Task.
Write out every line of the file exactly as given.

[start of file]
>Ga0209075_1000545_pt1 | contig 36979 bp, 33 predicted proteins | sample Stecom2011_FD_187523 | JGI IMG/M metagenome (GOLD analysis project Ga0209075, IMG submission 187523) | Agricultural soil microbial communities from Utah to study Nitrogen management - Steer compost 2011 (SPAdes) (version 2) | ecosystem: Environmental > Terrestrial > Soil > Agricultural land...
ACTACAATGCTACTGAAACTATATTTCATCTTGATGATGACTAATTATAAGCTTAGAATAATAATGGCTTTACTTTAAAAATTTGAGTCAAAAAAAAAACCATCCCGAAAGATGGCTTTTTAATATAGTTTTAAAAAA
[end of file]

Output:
>Ga0209075_1000545_pt1 | contig 36979 bp, 33 predicted proteins | sample Stecom2011_FD_187523 | JGI IMG/M metagenome (GOLD analysis project Ga0209075, IMG submission 187523) | Agricultural soil microbial communities from Utah to study Nitrogen management - Steer compost 2011 (SPAdes) (version 2) | ecosystem: Environmental > Terrestrial > Soil > Agricultural land...
ACTACAATGCTACTGAAACTATATTTCATCTTGATGATGACTAATTATAAGCTTAGAATAATAATGGCTTTACTTTAAAAATTTGAGTCAAAAAAAAAACCATCCCGAAAGATGGCTTTTTAATATAGTTTTAAAAAA